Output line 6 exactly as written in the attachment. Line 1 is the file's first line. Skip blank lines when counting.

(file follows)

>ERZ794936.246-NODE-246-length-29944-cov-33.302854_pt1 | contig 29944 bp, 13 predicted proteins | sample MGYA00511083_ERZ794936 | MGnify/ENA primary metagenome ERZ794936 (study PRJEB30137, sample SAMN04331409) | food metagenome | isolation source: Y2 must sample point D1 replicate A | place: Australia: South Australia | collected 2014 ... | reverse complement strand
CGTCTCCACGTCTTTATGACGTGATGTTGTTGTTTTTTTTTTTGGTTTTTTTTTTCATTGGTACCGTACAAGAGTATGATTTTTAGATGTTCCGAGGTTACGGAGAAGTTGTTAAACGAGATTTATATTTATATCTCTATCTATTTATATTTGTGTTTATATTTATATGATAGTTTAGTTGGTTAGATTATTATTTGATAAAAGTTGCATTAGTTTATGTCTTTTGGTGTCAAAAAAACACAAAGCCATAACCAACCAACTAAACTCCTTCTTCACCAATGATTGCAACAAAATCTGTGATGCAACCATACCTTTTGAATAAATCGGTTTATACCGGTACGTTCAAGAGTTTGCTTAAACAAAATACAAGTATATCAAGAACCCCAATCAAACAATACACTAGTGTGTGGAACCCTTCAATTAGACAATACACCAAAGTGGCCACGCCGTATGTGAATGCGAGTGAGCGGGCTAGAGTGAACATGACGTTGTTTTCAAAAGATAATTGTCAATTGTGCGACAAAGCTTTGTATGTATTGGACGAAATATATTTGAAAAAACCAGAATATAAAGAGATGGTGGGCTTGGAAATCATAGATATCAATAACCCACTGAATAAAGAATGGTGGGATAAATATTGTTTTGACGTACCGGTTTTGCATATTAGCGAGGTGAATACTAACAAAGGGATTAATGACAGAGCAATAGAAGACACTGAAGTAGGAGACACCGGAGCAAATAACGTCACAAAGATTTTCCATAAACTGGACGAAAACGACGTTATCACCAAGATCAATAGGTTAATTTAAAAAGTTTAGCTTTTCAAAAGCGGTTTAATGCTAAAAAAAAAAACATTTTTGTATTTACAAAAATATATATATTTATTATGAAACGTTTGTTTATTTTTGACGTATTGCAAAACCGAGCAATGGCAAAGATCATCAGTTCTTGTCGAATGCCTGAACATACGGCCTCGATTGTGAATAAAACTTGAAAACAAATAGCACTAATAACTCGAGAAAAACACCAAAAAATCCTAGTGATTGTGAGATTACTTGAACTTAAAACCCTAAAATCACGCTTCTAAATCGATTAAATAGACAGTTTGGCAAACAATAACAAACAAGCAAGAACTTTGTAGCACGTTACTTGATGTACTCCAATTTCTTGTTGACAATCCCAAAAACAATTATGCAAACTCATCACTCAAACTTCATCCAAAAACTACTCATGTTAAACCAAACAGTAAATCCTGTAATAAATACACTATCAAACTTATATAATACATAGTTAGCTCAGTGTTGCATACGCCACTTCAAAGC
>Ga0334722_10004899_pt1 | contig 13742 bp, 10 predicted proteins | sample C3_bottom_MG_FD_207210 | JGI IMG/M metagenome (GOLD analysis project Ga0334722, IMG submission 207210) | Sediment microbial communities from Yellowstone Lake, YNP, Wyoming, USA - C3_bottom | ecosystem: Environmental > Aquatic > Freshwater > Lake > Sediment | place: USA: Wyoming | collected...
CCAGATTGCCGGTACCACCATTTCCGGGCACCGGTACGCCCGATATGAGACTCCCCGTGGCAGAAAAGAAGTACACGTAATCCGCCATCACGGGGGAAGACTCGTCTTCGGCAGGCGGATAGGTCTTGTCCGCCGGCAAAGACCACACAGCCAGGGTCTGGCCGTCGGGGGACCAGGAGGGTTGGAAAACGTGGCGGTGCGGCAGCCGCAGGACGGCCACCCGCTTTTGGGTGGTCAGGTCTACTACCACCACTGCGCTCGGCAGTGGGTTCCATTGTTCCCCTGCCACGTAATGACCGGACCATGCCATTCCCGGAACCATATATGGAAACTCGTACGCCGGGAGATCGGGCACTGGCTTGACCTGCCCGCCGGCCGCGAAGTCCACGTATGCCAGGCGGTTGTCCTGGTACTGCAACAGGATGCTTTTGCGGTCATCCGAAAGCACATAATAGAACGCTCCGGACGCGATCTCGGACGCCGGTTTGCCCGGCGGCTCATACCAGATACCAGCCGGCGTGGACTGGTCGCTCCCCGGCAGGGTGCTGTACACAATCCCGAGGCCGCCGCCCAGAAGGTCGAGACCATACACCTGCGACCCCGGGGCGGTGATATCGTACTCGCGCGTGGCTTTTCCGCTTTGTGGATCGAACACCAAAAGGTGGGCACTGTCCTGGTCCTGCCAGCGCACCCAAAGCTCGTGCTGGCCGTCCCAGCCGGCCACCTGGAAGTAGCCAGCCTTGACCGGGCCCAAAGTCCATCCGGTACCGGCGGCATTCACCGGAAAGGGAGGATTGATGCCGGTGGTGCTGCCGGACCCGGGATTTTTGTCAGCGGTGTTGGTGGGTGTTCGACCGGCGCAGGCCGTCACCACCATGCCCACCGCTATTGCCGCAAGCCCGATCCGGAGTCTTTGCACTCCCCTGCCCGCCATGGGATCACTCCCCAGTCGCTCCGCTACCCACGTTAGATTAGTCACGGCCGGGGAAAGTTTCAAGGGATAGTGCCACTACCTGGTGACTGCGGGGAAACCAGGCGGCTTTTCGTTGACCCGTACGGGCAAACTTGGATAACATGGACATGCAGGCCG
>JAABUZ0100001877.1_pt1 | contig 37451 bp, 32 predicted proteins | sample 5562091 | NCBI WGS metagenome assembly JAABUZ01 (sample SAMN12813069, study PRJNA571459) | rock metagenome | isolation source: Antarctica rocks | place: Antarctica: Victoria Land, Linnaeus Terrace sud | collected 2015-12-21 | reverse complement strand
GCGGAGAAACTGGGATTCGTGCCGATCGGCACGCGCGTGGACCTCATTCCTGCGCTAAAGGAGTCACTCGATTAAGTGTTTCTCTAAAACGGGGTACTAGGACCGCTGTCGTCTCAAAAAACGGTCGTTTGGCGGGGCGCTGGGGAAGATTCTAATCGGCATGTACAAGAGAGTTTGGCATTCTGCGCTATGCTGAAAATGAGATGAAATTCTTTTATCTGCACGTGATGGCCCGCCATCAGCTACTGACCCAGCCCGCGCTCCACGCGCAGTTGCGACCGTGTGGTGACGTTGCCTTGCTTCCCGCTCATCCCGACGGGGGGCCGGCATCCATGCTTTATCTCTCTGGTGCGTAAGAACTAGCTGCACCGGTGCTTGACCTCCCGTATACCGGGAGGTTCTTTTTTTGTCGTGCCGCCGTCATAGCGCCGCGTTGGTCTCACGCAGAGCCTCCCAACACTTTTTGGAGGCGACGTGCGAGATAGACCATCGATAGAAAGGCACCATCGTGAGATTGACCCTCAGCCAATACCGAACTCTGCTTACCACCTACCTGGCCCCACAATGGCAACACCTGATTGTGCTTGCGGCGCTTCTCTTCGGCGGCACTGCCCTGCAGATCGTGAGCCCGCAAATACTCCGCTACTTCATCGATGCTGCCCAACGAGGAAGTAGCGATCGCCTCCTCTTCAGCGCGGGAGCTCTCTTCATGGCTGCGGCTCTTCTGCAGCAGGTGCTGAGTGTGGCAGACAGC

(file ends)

GCGGAGAAACTGGGATTCGTGCCGATCGGCACGCGCGTGGACCTCATTCCTGCGCTAAAGGAGTCACTCGATTAAGTGTTTCTCTAAAACGGGGTACTAGGACCGCTGTCGTCTCAAAAAACGGTCGTTTGGCGGGGCGCTGGGGAAGATTCTAATCGGCATGTACAAGAGAGTTTGGCATTCTGCGCTATGCTGAAAATGAGATGAAATTCTTTTATCTGCACGTGATGGCCCGCCATCAGCTACTGACCCAGCCCGCGCTCCACGCGCAGTTGCGACCGTGTGGTGACGTTGCCTTGCTTCCCGCTCATCCCGACGGGGGGCCGGCATCCATGCTTTATCTCTCTGGTGCGTAAGAACTAGCTGCACCGGTGCTTGACCTCCCGTATACCGGGAGGTTCTTTTTTTGTCGTGCCGCCGTCATAGCGCCGCGTTGGTCTCACGCAGAGCCTCCCAACACTTTTTGGAGGCGACGTGCGAGATAGACCATCGATAGAAAGGCACCATCGTGAGATTGACCCTCAGCCAATACCGAACTCTGCTTACCACCTACCTGGCCCCACAATGGCAACACCTGATTGTGCTTGCGGCGCTTCTCTTCGGCGGCACTGCCCTGCAGATCGTGAGCCCGCAAATACTCCGCTACTTCATCGATGCTGCCCAACGAGGAAGTAGCGATCGCCTCCTCTTCAGCGCGGGAGCTCTCTTCATGGCTGCGGCTCTTCTGCAGCAGGTGCTGAGTGTGGCAGACAGC